NBB Looks to Reverse Argentina Biodiesel Imports

The National Biodiesel Board is calling for the U.S. EPA to stay its recent decision to streamline Argentinian biodiesel imports to the U.S. under the renewable fuel standard (RFS) pending public review and comment.

In a petition filed March 30 with EPA Administrator Gina McCarthy, NBB cited the lack of public comment on the EPA decision and little transparency regarding the plans Argentinian producers can use to demonstrate compliance with the RFS. NBB’s petition for reconsideration and request for administrative stay can be found here on NBB’s website.

“We have serious questions about how Argentinian producers will certify that their product meets the sustainability requirements under this new approach and whether U.S. producers will be operating under more strict regulations,” said NBB Vice President of Federal Affairs Anne Steckel. “As a result, we have asked the EPA to hold and reconsider its approval to allow a more open process with public comment and discussion.”

“Given the circumstances, we think this is a very reasonable request,” Steckel added. “The U.S. biodiesel industry is in a state of crisis right now as a result of EPA’s continued delays in finalizing RFS volumes. An influx of Argentinian biodiesel will only exacerbate the domestic industry’s troubles at the worst possible time.”

The EPA initially approved the application from Argentina’s biofuels association, CARBIO, on Jan. 27.

Typically under the RFS, foreign producers must map and track each batch of feedstock used to produce imported renewable fuels to ensure that it was grown on land that was cleared or cultivated prior to Dec. 19, 2007—when the RFS was established.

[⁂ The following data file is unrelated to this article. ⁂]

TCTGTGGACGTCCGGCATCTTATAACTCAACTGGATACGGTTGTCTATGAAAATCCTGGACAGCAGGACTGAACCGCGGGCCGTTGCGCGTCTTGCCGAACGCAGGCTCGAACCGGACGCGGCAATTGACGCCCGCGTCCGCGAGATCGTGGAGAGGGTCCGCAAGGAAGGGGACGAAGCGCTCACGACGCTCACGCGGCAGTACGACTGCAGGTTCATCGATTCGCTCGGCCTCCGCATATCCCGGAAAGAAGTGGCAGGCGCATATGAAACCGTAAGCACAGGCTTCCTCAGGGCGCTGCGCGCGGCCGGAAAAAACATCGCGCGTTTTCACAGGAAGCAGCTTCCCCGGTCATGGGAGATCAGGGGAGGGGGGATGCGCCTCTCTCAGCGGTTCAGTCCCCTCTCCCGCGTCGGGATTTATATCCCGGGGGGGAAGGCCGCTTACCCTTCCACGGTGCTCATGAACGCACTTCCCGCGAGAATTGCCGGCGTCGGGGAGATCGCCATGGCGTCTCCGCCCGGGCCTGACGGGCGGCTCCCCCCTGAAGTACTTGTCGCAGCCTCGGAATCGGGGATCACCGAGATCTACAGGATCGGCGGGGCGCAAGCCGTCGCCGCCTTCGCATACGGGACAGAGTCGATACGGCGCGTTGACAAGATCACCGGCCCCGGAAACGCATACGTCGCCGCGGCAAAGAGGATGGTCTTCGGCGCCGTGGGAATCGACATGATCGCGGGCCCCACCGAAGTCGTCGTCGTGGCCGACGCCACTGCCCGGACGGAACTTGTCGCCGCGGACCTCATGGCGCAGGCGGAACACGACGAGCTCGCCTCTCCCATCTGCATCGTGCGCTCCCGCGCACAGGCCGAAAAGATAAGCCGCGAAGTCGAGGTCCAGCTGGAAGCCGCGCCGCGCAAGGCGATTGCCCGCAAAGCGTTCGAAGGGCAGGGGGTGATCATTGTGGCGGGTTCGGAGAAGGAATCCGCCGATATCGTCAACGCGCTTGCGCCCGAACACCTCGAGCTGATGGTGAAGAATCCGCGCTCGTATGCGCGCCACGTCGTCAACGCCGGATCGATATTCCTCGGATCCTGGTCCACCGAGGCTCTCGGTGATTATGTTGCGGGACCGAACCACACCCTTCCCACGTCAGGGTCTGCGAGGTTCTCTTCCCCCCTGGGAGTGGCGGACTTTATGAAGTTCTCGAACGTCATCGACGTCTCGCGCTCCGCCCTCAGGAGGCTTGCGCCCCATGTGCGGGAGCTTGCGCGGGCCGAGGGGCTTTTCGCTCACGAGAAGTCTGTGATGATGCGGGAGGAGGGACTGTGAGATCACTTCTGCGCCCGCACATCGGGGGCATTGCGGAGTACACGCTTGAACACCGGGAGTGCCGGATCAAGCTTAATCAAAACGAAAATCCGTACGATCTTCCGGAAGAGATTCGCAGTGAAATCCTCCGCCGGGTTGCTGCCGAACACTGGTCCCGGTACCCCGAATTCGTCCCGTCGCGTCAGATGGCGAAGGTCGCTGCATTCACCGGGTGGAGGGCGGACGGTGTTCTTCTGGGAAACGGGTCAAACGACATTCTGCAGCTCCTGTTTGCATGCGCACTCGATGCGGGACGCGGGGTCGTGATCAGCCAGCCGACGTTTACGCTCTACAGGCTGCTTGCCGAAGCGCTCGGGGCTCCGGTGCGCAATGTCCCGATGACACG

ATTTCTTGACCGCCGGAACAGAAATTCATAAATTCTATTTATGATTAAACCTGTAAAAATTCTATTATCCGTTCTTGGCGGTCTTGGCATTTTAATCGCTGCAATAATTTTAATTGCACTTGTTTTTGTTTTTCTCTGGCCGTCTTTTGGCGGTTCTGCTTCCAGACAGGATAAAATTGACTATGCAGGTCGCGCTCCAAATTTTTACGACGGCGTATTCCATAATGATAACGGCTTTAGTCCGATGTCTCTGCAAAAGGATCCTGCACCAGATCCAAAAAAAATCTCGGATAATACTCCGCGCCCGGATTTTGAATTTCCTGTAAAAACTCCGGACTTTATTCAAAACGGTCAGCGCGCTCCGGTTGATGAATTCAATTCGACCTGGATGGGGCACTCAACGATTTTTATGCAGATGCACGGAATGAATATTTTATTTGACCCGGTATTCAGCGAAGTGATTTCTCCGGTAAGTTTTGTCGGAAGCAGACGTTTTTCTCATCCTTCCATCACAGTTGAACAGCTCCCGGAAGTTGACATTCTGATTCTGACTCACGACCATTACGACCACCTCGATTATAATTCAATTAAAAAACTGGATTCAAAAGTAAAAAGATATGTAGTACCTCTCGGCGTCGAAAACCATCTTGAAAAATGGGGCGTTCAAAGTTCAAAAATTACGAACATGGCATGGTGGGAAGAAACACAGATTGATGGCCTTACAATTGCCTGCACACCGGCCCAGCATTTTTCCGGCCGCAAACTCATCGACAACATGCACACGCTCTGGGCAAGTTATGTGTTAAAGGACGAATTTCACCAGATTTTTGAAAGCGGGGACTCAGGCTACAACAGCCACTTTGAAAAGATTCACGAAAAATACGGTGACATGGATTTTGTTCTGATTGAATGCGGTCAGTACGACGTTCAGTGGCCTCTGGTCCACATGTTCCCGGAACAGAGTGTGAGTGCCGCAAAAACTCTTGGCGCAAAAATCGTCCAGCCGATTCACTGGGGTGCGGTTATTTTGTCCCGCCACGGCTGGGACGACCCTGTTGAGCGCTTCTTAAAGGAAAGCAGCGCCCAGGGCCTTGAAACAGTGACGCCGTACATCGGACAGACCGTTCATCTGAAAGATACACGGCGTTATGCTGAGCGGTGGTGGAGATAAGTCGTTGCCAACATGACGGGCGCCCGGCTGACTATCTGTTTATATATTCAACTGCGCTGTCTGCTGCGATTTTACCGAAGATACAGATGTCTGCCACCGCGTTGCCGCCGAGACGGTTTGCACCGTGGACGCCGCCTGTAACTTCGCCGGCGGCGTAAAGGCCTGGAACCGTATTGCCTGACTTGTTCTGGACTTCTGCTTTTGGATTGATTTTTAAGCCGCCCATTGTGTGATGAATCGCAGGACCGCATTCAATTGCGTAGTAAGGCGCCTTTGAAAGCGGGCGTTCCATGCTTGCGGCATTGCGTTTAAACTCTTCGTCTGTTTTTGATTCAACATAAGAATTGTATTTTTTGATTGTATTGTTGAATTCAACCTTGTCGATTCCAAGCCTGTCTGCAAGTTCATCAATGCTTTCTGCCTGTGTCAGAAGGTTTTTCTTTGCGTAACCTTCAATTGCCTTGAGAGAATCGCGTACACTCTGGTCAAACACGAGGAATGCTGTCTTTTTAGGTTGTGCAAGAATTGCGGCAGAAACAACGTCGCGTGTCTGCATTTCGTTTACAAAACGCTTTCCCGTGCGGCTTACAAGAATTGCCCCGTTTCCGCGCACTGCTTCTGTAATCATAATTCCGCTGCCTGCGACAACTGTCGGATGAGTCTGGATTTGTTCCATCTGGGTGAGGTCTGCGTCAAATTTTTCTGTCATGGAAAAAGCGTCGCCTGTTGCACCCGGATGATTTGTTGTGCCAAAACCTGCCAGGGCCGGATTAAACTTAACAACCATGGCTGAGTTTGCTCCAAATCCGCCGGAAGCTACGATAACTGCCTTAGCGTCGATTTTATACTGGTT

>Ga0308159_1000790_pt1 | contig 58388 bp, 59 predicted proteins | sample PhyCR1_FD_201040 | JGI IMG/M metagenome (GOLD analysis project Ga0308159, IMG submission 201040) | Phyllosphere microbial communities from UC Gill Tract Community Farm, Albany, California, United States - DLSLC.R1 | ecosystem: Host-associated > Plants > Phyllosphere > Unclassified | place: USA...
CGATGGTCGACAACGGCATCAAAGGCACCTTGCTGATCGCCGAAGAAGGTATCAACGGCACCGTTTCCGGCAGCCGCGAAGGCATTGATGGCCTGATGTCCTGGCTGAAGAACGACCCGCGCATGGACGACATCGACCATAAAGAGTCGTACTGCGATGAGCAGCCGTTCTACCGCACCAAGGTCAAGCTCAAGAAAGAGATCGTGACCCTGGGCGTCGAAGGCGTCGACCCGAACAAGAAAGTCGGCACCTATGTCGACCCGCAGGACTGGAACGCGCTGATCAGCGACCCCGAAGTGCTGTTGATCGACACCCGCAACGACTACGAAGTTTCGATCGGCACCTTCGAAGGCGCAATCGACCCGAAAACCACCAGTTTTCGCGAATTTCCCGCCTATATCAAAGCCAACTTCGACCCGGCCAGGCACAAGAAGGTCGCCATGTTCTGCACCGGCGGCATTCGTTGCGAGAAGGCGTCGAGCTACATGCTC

The EPA’s January decision allows Argentinian biodiesel producers to instead rely on a survey plan being implemented by a third party to show their feedstocks comply with the regulations. The goal of the survey program is to ease the current map and track requirements applicable to planted crops and crop residues grown outside of the United States and Canada, resulting in a program that seems far less stringent and more difficult to verify.

Because the EPA did not provide an open process when it considered the application, the limited information provided in EPA’s approval document raises significant questions about whether soybean-oil biodiesel being imported from Argentina meets the renewable biomass requirement under the regulation. Many of the soybeans processed into soybean oil in Argentina come from Uruguay, Peru, Brazil and other countries. Given the complex international trade involved and the apparent gaps in the program as outlined in EPA’s approval document, the EPA will have little ability to verify the survey plans proposed by Argentinian producers, even with the third-party surveyor’s limited reviews.

Argentina would be the first country to use a survey approach under the RFS. Canada and the U.S. operate under an aggregate approach in which feedstock is approved so long as the aggregate amount of agricultural land in each country does not grow